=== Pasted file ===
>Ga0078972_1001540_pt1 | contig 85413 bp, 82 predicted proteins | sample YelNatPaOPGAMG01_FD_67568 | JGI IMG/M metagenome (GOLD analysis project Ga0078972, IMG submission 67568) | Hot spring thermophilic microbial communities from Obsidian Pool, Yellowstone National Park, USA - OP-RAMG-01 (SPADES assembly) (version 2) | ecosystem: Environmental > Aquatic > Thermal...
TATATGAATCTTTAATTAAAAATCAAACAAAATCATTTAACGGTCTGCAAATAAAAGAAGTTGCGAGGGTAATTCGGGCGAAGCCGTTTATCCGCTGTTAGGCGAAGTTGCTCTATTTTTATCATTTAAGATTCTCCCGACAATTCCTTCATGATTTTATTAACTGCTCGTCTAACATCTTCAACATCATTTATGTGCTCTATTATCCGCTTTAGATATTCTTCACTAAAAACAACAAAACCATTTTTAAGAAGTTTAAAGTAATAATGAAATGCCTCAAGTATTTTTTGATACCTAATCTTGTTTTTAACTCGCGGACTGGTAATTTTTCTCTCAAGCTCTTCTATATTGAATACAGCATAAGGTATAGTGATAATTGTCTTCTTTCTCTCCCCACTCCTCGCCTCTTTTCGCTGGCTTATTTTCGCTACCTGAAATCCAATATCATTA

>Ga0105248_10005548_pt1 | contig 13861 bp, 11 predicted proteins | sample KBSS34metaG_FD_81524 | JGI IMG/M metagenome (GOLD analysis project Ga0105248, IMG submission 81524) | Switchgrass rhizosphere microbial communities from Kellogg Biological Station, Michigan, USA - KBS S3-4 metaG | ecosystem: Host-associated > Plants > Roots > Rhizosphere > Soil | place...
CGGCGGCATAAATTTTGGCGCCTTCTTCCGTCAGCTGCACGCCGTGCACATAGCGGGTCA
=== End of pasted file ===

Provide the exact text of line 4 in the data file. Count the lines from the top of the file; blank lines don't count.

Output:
CGGCGGCATAAATTTTGGCGCCTTCTTCCGTCAGCTGCACGCCGTGCACATAGCGGGTCA